From famous gardens in Antibes and Nice to less well-known jardins in Menton and Mandelieu-la-Napoule, there are plenty of remarkable gardens to visit along the Côte d’Azur
Perched 429 metres above the Mediterranean Sea, the Jardin Exotique d’Èze boasts spectacular panoramic views of the Côte d’Azur. The botanic garden features a mixture of Mediterranean plants and succulents with a number of statures and places to sit and take in the view. There twisting paths have information about Èze’s history and artistic heritage. Entry to the garden costs €6 for adults and dogs on a lead are permitted.
In the Cimiez district of Nice you will find the city’s oldest garden, the Jardin du Monastère de Cimiez, created by Franciscan monks in 1546. Built in a chequerboard style, the garden covers an area of nearly 10,000m² and has changed little since the 16th century with fruit orchards, vegetable and herb gardens and plenty of ornamental flowers including a fragrant rose garden. There are also panoramic views over Nice and the artists Henri Matisse and Raoul Dufy are buried in the adjacent cemetery. Entry is free.
Villa & Jardins Ephrussi de Rothschild, Cap Ferrat
The iconic pink villa and its nine themed gardens were built between 1907 and 1912 on the Cap Ferrat peninsula by Baroness Béatrice Ephrussi de Rothschild. The formal gardens in front of the villa are known as the French garden and are shaped like a ship’s deck with views of the sea on either side. It features musical fountains and a temple of love inspired by Trianon at the Palais de Versailles. There is also a Japenese garden with a wooden pavilion, bridge and koi carp pond; an exotic garden full of succlents and cacti and a stone garden home to works of art. Admission to the villa and gardens is €14.
Jardin Serre de la Madone, Menton
The exotic Jardin de la Serre de la Madone in Menton was created by celebrated landscape gardener Lawrence Johnston in the early 20th century. Similarly to Hidcote Manor Garden which was Johnston’s earlier creation, the garden is divided into sections by hedges and walls and there are terraces, pergolas, statues and ponds. Johnston travelled the world collection plants and there are many rare and exotic species in the Jardin Serre de la Madone. Entry to the garden is €8.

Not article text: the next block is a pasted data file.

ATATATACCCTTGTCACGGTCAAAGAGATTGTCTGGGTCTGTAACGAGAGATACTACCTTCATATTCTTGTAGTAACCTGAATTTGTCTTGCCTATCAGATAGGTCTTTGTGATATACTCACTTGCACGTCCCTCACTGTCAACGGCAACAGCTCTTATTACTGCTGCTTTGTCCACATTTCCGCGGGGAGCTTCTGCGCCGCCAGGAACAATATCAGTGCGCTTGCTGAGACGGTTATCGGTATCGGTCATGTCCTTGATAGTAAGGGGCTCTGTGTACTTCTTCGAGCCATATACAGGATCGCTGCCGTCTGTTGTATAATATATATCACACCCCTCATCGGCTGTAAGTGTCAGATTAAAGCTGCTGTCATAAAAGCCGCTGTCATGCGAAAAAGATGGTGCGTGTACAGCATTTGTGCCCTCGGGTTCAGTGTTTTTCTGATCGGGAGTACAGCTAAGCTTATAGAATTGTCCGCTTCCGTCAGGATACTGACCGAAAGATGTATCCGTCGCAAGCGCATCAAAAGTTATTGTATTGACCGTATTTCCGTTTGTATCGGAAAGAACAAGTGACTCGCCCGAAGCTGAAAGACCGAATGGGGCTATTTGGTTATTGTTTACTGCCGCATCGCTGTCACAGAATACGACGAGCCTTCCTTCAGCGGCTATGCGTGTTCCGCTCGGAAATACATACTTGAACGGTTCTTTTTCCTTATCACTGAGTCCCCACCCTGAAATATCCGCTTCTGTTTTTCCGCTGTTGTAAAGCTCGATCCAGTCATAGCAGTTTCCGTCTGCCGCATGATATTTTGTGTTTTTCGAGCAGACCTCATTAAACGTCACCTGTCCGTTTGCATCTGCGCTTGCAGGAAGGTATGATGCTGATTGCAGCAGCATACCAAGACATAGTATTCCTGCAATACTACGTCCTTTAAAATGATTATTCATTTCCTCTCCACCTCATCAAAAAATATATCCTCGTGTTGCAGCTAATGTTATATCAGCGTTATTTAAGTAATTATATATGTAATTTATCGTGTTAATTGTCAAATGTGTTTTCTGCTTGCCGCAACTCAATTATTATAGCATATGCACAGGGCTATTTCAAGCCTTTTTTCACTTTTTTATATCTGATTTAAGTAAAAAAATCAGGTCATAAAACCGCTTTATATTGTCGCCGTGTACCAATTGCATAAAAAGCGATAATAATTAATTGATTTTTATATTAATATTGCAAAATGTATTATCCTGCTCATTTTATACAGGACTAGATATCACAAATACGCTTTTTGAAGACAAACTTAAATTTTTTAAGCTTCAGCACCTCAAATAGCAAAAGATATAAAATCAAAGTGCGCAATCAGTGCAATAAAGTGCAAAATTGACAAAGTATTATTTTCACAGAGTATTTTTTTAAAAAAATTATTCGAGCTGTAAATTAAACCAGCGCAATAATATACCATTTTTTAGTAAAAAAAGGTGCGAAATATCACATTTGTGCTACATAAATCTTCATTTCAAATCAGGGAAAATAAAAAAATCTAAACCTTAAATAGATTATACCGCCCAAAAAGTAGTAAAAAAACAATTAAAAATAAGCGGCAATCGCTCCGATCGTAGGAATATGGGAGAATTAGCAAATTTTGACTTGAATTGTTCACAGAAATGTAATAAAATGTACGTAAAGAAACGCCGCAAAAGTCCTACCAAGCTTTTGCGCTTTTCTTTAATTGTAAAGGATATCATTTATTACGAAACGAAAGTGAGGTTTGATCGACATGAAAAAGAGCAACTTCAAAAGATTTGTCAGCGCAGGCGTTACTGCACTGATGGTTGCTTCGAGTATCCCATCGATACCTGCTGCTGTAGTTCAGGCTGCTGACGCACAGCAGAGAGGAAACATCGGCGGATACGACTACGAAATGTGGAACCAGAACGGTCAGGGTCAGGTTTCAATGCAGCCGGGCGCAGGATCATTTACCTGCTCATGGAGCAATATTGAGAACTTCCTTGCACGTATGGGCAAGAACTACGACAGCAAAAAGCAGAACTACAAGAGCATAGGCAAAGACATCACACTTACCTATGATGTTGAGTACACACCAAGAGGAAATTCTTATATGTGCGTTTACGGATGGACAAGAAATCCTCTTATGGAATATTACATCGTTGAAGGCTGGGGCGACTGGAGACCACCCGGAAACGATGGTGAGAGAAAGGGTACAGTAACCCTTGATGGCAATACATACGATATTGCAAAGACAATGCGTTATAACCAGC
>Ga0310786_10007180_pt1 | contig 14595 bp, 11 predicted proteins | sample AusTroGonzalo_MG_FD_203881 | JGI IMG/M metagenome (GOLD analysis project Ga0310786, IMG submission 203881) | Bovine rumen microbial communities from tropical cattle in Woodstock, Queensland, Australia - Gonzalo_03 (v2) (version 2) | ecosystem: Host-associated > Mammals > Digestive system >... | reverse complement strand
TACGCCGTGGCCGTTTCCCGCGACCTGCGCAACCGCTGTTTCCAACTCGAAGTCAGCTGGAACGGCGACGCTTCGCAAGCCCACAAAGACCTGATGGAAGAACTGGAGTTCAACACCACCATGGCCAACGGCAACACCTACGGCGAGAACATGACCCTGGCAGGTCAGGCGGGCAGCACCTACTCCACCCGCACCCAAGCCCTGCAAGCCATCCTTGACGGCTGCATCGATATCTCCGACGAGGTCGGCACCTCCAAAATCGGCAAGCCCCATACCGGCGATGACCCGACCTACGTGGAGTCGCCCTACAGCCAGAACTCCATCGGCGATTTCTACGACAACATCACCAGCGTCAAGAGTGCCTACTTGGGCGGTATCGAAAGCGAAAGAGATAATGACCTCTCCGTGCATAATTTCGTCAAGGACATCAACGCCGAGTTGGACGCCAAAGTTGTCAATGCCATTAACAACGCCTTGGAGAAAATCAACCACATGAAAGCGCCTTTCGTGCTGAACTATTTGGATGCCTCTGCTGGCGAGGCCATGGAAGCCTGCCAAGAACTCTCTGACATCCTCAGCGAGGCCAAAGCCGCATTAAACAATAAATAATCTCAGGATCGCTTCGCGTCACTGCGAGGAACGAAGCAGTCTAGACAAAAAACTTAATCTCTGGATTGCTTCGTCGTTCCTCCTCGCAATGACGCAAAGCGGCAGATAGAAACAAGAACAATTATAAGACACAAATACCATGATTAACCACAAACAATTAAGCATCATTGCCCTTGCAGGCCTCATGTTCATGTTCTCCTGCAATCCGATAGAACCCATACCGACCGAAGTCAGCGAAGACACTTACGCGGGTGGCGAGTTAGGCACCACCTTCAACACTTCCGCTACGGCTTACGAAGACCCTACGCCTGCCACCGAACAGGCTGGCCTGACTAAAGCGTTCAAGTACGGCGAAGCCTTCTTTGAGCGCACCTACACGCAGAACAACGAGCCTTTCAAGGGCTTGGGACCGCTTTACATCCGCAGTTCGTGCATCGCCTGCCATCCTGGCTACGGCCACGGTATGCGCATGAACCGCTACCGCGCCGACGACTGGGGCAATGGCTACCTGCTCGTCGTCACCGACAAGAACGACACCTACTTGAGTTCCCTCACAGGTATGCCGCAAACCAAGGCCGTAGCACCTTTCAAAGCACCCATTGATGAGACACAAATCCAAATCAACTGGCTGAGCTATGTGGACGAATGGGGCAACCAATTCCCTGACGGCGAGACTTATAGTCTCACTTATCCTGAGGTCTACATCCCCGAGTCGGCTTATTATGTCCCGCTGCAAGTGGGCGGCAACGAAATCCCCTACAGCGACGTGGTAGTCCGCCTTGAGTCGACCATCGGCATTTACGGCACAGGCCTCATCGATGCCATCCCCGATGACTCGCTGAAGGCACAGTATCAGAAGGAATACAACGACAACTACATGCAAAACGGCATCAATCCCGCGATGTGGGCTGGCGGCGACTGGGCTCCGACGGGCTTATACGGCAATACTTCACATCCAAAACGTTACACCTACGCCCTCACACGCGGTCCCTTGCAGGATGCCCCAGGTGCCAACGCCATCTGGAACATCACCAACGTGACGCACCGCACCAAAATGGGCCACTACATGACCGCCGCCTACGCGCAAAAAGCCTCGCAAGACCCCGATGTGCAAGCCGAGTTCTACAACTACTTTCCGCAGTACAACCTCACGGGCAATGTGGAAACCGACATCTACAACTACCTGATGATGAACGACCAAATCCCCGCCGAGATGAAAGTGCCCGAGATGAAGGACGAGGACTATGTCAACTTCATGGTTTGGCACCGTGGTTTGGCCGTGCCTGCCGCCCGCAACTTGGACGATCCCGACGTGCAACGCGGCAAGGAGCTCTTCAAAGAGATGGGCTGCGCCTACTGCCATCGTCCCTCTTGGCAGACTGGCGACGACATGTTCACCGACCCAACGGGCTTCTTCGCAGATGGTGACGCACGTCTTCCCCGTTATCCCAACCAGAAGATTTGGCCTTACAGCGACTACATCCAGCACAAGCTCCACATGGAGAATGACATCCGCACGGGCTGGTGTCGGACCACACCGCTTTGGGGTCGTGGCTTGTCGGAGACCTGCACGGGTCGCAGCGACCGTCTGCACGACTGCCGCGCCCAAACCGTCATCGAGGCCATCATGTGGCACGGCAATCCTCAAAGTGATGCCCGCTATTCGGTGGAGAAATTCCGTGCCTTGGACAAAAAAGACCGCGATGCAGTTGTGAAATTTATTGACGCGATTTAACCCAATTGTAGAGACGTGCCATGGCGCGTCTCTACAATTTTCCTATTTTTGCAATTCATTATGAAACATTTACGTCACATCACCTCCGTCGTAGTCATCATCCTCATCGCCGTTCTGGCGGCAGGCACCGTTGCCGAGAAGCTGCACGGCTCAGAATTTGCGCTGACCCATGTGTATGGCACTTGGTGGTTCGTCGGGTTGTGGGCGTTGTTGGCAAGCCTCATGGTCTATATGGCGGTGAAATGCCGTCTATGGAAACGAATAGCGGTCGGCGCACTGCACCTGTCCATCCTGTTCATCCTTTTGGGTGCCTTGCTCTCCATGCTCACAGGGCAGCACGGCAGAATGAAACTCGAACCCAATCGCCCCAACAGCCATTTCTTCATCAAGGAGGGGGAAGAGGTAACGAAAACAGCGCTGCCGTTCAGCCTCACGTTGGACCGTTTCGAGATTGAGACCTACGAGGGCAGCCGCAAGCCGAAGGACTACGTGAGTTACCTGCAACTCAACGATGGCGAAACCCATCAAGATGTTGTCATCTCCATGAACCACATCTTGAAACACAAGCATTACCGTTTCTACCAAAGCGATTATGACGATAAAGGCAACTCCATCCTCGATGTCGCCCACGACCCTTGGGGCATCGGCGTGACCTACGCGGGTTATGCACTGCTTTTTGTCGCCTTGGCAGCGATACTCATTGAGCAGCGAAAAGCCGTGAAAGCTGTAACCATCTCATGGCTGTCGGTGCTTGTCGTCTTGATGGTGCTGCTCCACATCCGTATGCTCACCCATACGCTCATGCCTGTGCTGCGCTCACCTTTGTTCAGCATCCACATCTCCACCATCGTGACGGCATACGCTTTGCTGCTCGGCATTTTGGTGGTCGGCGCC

Jardins du Château de la Napoule, Mandelieu-la-Napoule
The 14th-century Château de la Napoule was restored by Americans Henry and Marie Clews in the early 20th century and the gardens were created then. Marie was the architect and landscape gardener and she designed formal French-style gardens with fountains and topiary as well as smaller gardens in the Italian style. There are also terraces which overlook the bay of Cannes planted with cypress trees and numerous statues and sculptures of mythical creatures dotted around the gardens.
Jardin Botanique de la Villa Thuret, Antibes
French botanist Gustave Thuret built the Villa Thuret and its botanic gardens in Antibes in 1857. The garden is home to around 1,600 exotic species from the Mediterranean and other hot climate countries with fine collections of palm and cypress trees and new plants are introduced every year. It is now maintained by the INRA (Institut National de la Recherche Agronomique) and entry is free.
Jardin du Palais Carnolès, Menton
The Jardin du Palais Carnolès in Menton originally surround the summer residence of the Princes of Monaco. It was created by Prince Honoré II in 1725 and he planted many citrus trees. There are now 137 varieties of citrus trees in the gardens including orange, grapefruit and lemon trees. Menton is of course famous for its annual lemon festival in February when 145 tonnes of citrus fruits are used to create amazing sculptures. Admission to the Jardin du Palais Carnolès is free.
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